In the attempts to decolonise and detoxify our country, land, nation and people, there are things that are currently flouted or trivialised such as allowing some of our areas or asserts to be named after either our colonisers or their agents. For example, the city of Dar es Salaam, the largest one in the country still bears an Arabic name as if it is in the Middle East. Historically, the so-called Dar es Salaam was known as Mzizima (healthy town). What’s wrong with rejuvenating its natural African name? Is it because some of our people are at home with colonial and foreign and unrelatable names gotten through religion? Is Tanzania such poor in regards to its own names? Ponder about that.
Apart from Dar es Salaam, one of our famous Game reserves, Selous still bears a colonial name after being named after Federick Courteney Selous. Why Selous not Mkwawa, Nyerere, Kingu or whatever that isn’t colonial and toxic? Furthermore, the iconic rock in the shore of Lake Nyanza in Mwanza is named after former German Chancellor Otto von Bismarck notoriously known to have convened the Berlin Conference 1884-1885 that divided and partition Africa paving the way for its fully colonisation. Don’t we’ve heroes after whom we can name such iconic features? Call it Nkwazi Mhango.
Currently, Tanzania’s become known internationally after President John Pombe Magufuli revived the construction of the dam at Stiegler’s gorge. Who is this Stiegler; and what importance does he have to our country? Further, even the mighty Mount Kilimanjaro aka the roof of Africa still bears colonial stamps. Its glacier is known as Rebmann after Johann Rebmann simple because he was the first white man to explore the mountain. Here the natives who helped and showed him the way are not commemorated by what’s referred to as their own country. Again, there are some answers as to why many African landmarks and hallmarks have European names while, to the contrary, European ones do not have. Factsforkids.com, for example writes on its website that “Karl Klaus von der Decken and R. Thornton were probably the first persons who attempted to climb Kibo in August 1861.” To any xenophobe, Africans are nonhumans or subhuman.
Atypically, thanks to colonial education and systems that have always governed the post-colonial Africa and toxic education, Africans still subscribe to such dehumanisation either consciously or unconsciously. To show how small we sometimes make ourselves, we still treasure colonial dregs such as the Livingstone Museum in Ujiji commemorating a colonial agent who penetrated Africa and paved the way for colonisation. What’s its significance? It is simple. We are unfailingly keeping such garbage in order to enable white tourists come and pay us a few dollars and get away with the pride of informing their kids how superior they are as opposed to how inferior we’re. Further, under the toxicity of attracting tourism for a few dollars, apart from furthering and internalising colonial mentality to our people, we are allowing ourselves to be treated like automatons, cyborgs and yahoos that can’t think creatively and independently.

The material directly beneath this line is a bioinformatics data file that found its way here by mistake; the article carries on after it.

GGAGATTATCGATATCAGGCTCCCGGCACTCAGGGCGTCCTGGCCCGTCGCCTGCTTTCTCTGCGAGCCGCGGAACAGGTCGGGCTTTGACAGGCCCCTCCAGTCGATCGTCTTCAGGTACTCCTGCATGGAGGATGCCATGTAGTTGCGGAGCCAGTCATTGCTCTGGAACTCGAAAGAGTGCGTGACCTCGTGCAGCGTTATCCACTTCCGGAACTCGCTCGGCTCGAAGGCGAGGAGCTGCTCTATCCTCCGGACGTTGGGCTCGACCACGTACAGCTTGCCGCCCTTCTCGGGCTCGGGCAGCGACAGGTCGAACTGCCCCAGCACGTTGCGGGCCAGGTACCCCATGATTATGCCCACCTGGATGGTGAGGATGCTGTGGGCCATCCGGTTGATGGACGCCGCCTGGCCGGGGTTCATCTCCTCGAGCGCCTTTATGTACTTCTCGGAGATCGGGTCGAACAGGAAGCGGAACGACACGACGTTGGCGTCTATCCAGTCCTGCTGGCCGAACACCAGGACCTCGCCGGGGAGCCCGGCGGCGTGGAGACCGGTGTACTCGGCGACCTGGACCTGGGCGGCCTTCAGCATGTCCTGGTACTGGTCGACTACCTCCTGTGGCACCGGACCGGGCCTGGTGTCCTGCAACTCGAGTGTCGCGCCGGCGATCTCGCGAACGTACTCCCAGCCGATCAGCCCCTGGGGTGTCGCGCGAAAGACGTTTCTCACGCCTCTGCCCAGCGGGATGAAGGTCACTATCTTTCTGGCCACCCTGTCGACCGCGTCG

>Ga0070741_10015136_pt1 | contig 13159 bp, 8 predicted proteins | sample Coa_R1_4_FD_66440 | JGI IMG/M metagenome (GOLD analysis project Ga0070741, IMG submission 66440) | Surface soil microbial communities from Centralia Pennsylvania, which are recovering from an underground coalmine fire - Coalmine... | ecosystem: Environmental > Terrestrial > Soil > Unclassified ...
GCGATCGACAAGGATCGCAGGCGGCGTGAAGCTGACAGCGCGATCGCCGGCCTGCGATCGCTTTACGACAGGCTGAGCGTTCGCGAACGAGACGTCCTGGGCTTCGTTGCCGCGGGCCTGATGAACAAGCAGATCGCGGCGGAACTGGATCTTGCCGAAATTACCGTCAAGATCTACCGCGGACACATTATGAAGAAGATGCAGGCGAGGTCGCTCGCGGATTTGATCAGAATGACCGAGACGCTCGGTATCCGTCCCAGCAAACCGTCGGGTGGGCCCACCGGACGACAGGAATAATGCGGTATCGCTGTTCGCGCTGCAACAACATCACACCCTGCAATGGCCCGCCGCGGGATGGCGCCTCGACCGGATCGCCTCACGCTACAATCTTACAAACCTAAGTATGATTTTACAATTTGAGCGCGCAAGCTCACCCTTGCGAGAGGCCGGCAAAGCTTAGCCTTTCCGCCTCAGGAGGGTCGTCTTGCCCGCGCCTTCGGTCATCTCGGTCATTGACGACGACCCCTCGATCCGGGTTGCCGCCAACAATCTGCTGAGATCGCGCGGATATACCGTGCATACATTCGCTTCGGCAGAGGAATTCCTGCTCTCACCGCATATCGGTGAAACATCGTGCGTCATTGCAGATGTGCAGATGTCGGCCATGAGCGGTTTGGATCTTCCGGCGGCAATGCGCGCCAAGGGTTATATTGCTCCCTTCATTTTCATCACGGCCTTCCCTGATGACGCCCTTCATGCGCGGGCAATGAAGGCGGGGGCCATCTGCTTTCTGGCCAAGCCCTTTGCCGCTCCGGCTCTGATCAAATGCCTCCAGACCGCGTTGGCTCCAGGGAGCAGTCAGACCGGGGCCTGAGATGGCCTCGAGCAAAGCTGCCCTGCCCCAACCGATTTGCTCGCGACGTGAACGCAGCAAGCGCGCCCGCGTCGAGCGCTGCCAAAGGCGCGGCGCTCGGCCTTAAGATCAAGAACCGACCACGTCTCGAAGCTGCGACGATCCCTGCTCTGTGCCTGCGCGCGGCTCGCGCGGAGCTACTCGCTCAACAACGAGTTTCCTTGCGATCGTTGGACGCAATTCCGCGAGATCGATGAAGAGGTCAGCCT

In sum, I am not trying to be a smart alec, in my meek opinion, to do away with such colonial carryovers and garbage under whatever pretexts economic, political or social, Africa needs to decolonise itself by starting with  its land and identity among others. Africa needs to ask itself some painful and provocative questions such as: why’d Africans carry Arabic or European names but paradoxically Arabs and Europeans can’t replicate the same? Why’s Africa idolised and treasured colonial orts so as to mentally traumatise itself? Why’s Africa allowed itself to live medievally while it fought for its independence? Indeed, there are many more questions for Africa to ask and ponder on as it seeks answers, right answers timely and urgently shall it aspires to be respected, taken seriously and move forward. Also, Africa needs to cultivate the culture of upholding its own ways of life, symbols and everything instead of sheepishly devouring and worshiping everything alien.
Source: Citizen, today.